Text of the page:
I KNOW HIM! What King George III Can Teach Us
Updated: Dec 13, 2021
Written by Elias McClellan
There are more ways to slow the pace of your book without an info dump. And humor is one of the best ways to do it. My very good friend Elias McClellan gives us another great post on just how to do that.
First, I’m not typing about Alan Bennett and Nigel Hawthorne’s “The Madness of King George.” Though, I’m told, that King George is an uplifting yuck-fest, too. No, I’m talking about Lin-Manuel Miranda and Jon Patrick Walker’s scene-stealing King George, (touring production).
So, I thought this rant was a how-to-write-crazy guide. What’s this produce-stealing, BS?
Chill, this is about writing, really. Musical theatre, as with music in general, tells a story in highly condensed form. The fine detail is left to the reader’s/listener’s imagination. And Hamilton is a masterpiece of musical theatre. Anyone who has seen it would have to agree—unless they hate musical theatre (means “stupid”). Thing is, Hamilton is also a master class in storytelling.
Miranda’s production covers Alexander Hamilton’s 49-ish years in 2 hours, 45 minutes with a 15-minute intermission.
I know, I know, movies do this all the time. But movies do NOT tell stories almost entirely in song. Song dictates a special economy to do the heavy lifting. Oh, and the songs kinda have to NOT suck.
Hamilton succeeds in aces with nary a flat number—which might be why the show has been on Broadway for four years straight and is in its second national tour. Full of heart and life, the songs convey an epic story in intimate human terms.
But, but the king…
Author Jim Hines has written of the power he felt when his work first evoked tears in a reader. He also wrote of his surprise in finding that those tearjerkers were NOT the work that his readers loved most. The readers most cherished his giggle joints.
That’s what Hamilton’s King George reminds us of—the power of humor.
My writing buddy and veteran actor Fulton Fry says whether your desire is to knock out a page-turning thriller or an edge-of-your-seat space opera or coma-inducing technical manual, you have to, and I quote, “get off the readers’ chest and let them breathe.” Too many authors use backstory or information dumps or cabbage cookie recipes to dial down the tension. I suggest humor.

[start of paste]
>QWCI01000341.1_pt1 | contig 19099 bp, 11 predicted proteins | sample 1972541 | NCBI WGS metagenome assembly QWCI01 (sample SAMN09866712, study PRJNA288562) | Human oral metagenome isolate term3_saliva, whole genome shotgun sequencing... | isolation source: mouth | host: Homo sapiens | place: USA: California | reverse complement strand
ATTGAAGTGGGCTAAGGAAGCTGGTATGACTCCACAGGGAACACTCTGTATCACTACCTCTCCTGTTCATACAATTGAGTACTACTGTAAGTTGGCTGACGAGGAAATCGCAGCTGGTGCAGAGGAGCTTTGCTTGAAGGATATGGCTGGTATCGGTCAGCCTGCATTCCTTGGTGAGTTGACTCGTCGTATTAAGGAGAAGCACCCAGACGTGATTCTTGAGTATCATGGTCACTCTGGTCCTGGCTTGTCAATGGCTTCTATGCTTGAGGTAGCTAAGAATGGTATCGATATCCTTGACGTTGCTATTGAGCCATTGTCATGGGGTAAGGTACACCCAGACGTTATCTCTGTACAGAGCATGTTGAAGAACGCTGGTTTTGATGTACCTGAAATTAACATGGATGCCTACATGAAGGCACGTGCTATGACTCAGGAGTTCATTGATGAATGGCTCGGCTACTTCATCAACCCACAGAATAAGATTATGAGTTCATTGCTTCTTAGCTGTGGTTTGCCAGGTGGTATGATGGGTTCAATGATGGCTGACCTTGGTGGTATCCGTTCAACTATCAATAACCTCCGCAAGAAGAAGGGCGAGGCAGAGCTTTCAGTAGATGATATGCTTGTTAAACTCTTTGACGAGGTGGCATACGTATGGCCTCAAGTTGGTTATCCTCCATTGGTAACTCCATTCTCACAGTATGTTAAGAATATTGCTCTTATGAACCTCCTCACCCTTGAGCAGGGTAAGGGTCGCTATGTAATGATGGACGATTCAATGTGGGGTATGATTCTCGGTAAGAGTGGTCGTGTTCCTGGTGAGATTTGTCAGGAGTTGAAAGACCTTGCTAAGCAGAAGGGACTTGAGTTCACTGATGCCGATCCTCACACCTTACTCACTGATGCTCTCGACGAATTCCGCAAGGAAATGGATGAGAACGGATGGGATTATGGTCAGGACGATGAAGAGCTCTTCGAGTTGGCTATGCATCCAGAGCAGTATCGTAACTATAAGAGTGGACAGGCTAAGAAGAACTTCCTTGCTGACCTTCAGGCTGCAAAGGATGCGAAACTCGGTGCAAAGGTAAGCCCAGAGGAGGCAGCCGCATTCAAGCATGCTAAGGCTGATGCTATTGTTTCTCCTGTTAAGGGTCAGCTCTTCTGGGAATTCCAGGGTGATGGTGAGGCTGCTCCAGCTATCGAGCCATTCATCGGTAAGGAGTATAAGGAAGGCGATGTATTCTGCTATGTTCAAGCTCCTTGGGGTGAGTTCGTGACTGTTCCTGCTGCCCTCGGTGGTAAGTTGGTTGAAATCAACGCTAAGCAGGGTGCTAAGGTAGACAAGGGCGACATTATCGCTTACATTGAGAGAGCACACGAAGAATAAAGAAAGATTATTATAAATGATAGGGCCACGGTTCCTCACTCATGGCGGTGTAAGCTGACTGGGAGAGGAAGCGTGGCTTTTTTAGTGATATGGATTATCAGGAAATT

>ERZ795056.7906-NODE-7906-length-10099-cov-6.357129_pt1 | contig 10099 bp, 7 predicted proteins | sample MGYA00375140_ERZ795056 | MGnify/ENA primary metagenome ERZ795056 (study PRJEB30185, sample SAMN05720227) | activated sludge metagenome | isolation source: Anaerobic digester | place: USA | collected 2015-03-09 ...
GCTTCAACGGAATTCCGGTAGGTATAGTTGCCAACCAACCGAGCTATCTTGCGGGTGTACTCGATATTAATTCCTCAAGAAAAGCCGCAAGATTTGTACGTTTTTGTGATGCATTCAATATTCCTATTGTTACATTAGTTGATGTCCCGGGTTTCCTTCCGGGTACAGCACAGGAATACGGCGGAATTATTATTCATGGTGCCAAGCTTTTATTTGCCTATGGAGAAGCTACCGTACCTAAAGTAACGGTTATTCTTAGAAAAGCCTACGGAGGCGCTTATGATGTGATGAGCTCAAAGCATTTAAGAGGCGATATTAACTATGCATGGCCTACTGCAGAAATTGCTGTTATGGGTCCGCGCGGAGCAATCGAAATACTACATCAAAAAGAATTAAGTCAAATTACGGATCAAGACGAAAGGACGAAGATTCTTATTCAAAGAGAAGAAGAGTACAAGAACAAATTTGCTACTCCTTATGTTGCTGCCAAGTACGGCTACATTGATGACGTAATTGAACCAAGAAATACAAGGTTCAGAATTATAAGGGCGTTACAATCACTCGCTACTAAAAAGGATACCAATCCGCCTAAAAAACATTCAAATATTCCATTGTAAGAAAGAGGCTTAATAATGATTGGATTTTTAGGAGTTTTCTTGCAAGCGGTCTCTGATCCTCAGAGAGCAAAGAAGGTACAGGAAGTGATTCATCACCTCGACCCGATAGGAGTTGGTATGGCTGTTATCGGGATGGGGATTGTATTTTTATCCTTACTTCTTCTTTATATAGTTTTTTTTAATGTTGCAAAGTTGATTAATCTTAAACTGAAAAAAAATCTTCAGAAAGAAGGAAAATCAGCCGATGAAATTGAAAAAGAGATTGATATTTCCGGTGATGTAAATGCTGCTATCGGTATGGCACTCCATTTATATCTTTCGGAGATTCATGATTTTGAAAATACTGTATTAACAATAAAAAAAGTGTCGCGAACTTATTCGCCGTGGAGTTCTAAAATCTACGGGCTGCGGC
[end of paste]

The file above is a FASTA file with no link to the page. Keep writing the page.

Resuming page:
A gag-on-the-fly saves your reader from peril fatigue while lending humanity to your story that few other devices can manage. Most importantly, a sarcastic remark or off-key observation or a cute turn of phrase doesn’t derail your pace like an extended character genealogy or engrossing chronicles of banana imports and organized crimes against gastronomy.
Hamilton’s petulant King infuses humor—and humanity—into high drama with on-the-nose petulance and tone-deaf outrage. Songs titled, “You’ll Be Back,” and “What’s Next?” gives the audience breathing room while seguing between Hamilton’s early introduction, Revolutionary War service, and fundamental philosophical differences that would form his finest and darkest hours.
Granted, it takes a deft touch and a thorough knowledge of both genre and audience. There is no harder translation than humor. I get it. Every single Spenser novel showcased Robert B. Parker’s talent at making “witty dialogue” look all-too-easy. Every pale imitation illustrates how hard it is to write “fun” prose.
No one calls The English Patient a “laugh riot.”
I can hear the “oh, no, that won’t work for me—I’m writing serious fiction” chorus. To which I say, E. Annie Proulx, (it’s like saying “yo momma” but classier). As is de rigueur for great-American-novel aspirants, Proulx’ Postcards, is unrelenting in its misery bordering on morose. It’s no coincidence that she lightened her follow up, The Shipping News. With family absurdity and local eccentricities, Proulx gives a smile through the pain.
So, I have to write jokes, now?
Of course, humor is not necessary. Thomas Harris, John Sanford, and (despite his best efforts) John Updike have produced celebrated works without a note of humor. Those aren’t the books I recall most fondly or even re-read. Walter Mosley’s Easy Rollins is a compelling, competent, courageous protagonist but Mosley’s Paris Minton—craven and neurotic in his frightful investigations—is just FUN to hang with and I reread the Fearless Jones books every couple of years.
Also, every humorist isn’t the “card” they think themselves. Seriously, for every Laurie Notaro, there are six Philip Roths. The trick is nuance to avoid nausea.
There is no overstating the importance of stretching, (seriously, I pulled a hammy just typing that) to find the funny in your daily experience. You don’t have to be a David Foster Wallace, (please don’t). Daily, circumstantial hilarity, like a joke in four-four time, is the divine music that links all our dances together. King George brings the funny in Hamilton—but he also brings the humanity.
Honestly, what’s more human than a crown, ermine cape, and knee-pants with stockings? Um, asking for a friend.
Elias McClellan is an accountant for a state agency never to be named but aspires to commi—write, write crime. You can find him on Twitter at @TuttleNTexas. But why would you want to do that?